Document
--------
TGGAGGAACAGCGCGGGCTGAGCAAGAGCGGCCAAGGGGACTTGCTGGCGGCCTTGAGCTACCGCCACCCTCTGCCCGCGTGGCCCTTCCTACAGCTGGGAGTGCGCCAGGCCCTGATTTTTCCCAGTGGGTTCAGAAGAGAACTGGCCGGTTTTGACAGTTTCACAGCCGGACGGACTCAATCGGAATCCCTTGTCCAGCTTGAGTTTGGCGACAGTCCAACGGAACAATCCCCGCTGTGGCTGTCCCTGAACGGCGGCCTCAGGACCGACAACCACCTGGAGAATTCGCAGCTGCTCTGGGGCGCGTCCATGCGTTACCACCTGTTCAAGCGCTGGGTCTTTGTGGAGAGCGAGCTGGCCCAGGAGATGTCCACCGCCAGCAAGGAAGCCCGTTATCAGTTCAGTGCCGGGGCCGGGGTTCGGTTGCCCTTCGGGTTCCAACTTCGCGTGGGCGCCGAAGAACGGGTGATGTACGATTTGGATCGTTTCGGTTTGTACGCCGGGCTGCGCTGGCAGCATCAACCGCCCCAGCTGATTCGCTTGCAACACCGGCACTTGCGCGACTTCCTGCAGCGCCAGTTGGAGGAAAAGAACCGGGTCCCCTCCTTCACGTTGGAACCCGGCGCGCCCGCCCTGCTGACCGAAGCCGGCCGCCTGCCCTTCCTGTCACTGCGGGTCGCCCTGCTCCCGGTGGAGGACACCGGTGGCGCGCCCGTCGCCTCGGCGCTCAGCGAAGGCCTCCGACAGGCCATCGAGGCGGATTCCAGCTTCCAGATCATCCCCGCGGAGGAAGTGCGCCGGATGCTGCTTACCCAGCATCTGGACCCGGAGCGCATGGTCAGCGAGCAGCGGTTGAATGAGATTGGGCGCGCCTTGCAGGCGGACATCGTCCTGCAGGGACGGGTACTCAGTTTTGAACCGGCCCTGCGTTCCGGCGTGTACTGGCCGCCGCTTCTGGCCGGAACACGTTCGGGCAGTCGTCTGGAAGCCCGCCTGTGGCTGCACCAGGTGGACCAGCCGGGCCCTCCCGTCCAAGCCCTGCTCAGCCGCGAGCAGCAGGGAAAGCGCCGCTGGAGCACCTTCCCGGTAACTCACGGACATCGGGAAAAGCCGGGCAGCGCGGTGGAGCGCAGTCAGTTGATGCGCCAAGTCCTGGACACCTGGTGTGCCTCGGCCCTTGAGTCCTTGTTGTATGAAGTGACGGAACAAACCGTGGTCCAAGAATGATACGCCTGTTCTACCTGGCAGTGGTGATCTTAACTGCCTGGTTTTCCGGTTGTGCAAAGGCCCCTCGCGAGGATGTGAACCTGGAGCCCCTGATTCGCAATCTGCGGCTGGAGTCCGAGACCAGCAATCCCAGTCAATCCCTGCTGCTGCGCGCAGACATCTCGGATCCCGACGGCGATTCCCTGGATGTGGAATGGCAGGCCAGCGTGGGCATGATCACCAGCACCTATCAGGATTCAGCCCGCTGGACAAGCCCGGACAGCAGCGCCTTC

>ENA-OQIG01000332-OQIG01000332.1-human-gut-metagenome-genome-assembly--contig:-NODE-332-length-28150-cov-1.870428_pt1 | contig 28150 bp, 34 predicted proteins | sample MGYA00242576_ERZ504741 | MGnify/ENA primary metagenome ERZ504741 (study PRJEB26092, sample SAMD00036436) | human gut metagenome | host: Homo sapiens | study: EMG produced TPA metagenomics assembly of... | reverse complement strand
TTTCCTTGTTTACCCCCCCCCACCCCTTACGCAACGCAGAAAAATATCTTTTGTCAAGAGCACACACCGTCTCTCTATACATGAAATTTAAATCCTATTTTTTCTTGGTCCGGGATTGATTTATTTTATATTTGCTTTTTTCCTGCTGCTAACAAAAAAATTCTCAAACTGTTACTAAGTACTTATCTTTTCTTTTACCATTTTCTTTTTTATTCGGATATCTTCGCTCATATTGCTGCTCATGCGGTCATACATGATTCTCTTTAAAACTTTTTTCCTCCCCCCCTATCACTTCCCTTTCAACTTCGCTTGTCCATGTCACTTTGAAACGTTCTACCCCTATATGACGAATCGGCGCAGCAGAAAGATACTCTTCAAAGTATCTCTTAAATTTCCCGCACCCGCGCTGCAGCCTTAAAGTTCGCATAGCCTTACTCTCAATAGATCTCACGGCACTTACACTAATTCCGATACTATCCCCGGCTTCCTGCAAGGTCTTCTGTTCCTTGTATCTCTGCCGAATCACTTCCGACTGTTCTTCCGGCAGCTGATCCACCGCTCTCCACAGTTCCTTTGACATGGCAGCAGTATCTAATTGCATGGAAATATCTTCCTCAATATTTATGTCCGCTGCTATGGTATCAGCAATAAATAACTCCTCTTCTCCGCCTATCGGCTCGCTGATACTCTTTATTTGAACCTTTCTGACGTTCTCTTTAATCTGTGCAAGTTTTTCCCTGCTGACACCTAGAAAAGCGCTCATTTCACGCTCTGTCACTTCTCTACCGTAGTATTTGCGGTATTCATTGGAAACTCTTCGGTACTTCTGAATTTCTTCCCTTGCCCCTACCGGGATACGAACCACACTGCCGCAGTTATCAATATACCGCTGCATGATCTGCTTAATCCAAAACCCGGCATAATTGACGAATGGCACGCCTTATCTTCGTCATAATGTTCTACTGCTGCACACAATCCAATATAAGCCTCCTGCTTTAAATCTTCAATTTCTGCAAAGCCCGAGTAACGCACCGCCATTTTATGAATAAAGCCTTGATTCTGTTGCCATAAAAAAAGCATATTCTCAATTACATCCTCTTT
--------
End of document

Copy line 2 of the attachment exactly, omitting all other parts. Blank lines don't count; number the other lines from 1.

>ENA-OQIG01000332-OQIG01000332.1-human-gut-metagenome-genome-assembly--contig:-NODE-332-length-28150-cov-1.870428_pt1 | contig 28150 bp, 34 predicted proteins | sample MGYA00242576_ERZ504741 | MGnify/ENA primary metagenome ERZ504741 (study PRJEB26092, sample SAMD00036436) | human gut metagenome | host: Homo sapiens | study: EMG produced TPA metagenomics assembly of... | reverse complement strand